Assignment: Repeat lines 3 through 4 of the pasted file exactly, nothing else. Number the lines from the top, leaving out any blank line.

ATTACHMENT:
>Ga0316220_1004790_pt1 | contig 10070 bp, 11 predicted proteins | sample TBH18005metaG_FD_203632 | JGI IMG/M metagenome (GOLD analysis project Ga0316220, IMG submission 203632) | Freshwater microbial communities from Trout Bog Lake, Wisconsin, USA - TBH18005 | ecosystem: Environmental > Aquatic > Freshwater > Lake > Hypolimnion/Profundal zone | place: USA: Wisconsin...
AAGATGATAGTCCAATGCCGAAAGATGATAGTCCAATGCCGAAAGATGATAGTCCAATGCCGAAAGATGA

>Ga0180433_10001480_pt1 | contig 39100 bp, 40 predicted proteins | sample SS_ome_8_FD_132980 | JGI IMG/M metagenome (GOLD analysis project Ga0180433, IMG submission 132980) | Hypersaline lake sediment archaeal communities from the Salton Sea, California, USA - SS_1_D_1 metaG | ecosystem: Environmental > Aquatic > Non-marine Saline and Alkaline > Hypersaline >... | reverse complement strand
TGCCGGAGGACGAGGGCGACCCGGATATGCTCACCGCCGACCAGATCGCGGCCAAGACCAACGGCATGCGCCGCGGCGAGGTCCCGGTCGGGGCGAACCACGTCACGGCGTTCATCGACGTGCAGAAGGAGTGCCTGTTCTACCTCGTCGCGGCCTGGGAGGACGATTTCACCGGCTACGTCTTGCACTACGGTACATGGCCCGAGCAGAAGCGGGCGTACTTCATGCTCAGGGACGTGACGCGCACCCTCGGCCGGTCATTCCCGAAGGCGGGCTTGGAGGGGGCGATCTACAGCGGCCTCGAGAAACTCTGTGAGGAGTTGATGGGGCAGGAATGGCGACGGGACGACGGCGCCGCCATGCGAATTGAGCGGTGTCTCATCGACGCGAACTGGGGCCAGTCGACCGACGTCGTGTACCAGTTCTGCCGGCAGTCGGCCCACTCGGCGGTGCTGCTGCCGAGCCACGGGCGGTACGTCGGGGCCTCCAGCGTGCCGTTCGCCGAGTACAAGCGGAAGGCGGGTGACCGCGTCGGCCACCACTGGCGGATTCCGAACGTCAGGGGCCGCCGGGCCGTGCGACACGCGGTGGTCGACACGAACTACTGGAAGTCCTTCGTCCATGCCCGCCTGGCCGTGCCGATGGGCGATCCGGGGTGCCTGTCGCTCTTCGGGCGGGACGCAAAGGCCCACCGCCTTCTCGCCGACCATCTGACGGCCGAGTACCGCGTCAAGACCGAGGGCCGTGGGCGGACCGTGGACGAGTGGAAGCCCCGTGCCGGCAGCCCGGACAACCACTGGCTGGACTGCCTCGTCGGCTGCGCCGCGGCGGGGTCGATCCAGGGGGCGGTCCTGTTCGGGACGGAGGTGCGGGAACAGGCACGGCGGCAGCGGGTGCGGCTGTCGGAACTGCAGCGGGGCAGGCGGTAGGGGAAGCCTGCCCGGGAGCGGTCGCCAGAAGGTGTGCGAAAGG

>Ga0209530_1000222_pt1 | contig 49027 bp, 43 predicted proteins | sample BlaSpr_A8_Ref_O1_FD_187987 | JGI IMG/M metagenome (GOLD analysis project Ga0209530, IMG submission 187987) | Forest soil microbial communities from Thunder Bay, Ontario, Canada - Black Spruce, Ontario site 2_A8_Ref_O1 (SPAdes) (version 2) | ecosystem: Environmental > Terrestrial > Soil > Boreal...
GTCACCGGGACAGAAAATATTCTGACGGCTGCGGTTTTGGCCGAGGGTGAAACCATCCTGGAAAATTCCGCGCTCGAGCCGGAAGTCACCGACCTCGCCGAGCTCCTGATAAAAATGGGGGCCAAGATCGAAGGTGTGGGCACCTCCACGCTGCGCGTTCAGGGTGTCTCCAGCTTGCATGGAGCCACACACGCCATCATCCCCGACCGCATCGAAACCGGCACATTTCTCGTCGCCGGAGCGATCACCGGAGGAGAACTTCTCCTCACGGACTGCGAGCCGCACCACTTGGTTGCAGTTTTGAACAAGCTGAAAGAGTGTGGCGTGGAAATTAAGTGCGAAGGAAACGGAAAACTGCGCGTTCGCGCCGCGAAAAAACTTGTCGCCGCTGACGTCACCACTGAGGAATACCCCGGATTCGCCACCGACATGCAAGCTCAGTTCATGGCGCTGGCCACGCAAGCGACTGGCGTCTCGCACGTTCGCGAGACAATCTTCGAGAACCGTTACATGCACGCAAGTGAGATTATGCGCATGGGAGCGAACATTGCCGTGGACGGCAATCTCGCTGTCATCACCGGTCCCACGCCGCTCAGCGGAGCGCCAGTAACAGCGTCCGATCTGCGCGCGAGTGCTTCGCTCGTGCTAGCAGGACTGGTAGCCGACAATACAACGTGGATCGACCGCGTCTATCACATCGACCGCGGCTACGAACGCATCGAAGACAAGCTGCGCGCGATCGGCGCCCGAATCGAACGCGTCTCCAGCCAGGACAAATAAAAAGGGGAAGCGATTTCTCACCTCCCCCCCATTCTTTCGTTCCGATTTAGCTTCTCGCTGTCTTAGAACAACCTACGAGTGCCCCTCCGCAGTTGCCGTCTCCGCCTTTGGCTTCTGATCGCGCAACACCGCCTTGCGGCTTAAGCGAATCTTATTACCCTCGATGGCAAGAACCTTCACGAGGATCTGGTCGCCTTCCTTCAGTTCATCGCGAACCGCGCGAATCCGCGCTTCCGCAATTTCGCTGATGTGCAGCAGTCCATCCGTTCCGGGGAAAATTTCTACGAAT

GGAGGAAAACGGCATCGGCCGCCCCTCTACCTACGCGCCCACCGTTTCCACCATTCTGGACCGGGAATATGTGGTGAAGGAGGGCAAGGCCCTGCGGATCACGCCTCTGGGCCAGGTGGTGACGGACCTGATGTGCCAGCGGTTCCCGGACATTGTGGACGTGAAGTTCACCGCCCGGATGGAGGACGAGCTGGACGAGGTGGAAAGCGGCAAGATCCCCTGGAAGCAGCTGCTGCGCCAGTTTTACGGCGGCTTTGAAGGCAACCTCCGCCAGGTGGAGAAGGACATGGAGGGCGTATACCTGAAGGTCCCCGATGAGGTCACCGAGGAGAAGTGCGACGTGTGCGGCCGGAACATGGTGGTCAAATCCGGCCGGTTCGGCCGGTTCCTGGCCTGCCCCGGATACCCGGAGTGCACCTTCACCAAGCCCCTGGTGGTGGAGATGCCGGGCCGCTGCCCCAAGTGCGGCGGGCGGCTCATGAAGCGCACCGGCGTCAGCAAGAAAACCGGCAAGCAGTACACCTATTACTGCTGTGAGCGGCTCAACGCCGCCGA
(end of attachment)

>Ga0180433_10001480_pt1 | contig 39100 bp, 40 predicted proteins | sample SS_ome_8_FD_132980 | JGI IMG/M metagenome (GOLD analysis project Ga0180433, IMG submission 132980) | Hypersaline lake sediment archaeal communities from the Salton Sea, California, USA - SS_1_D_1 metaG | ecosystem: Environmental > Aquatic > Non-marine Saline and Alkaline > Hypersaline >... | reverse complement strand
TGCCGGAGGACGAGGGCGACCCGGATATGCTCACCGCCGACCAGATCGCGGCCAAGACCAACGGCATGCGCCGCGGCGAGGTCCCGGTCGGGGCGAACCACGTCACGGCGTTCATCGACGTGCAGAAGGAGTGCCTGTTCTACCTCGTCGCGGCCTGGGAGGACGATTTCACCGGCTACGTCTTGCACTACGGTACATGGCCCGAGCAGAAGCGGGCGTACTTCATGCTCAGGGACGTGACGCGCACCCTCGGCCGGTCATTCCCGAAGGCGGGCTTGGAGGGGGCGATCTACAGCGGCCTCGAGAAACTCTGTGAGGAGTTGATGGGGCAGGAATGGCGACGGGACGACGGCGCCGCCATGCGAATTGAGCGGTGTCTCATCGACGCGAACTGGGGCCAGTCGACCGACGTCGTGTACCAGTTCTGCCGGCAGTCGGCCCACTCGGCGGTGCTGCTGCCGAGCCACGGGCGGTACGTCGGGGCCTCCAGCGTGCCGTTCGCCGAGTACAAGCGGAAGGCGGGTGACCGCGTCGGCCACCACTGGCGGATTCCGAACGTCAGGGGCCGCCGGGCCGTGCGACACGCGGTGGTCGACACGAACTACTGGAAGTCCTTCGTCCATGCCCGCCTGGCCGTGCCGATGGGCGATCCGGGGTGCCTGTCGCTCTTCGGGCGGGACGCAAAGGCCCACCGCCTTCTCGCCGACCATCTGACGGCCGAGTACCGCGTCAAGACCGAGGGCCGTGGGCGGACCGTGGACGAGTGGAAGCCCCGTGCCGGCAGCCCGGACAACCACTGGCTGGACTGCCTCGTCGGCTGCGCCGCGGCGGGGTCGATCCAGGGGGCGGTCCTGTTCGGGACGGAGGTGCGGGAACAGGCACGGCGGCAGCGGGTGCGGCTGTCGGAACTGCAGCGGGGCAGGCGGTAGGGGAAGCCTGCCCGGGAGCGGTCGCCAGAAGGTGTGCGAAAGG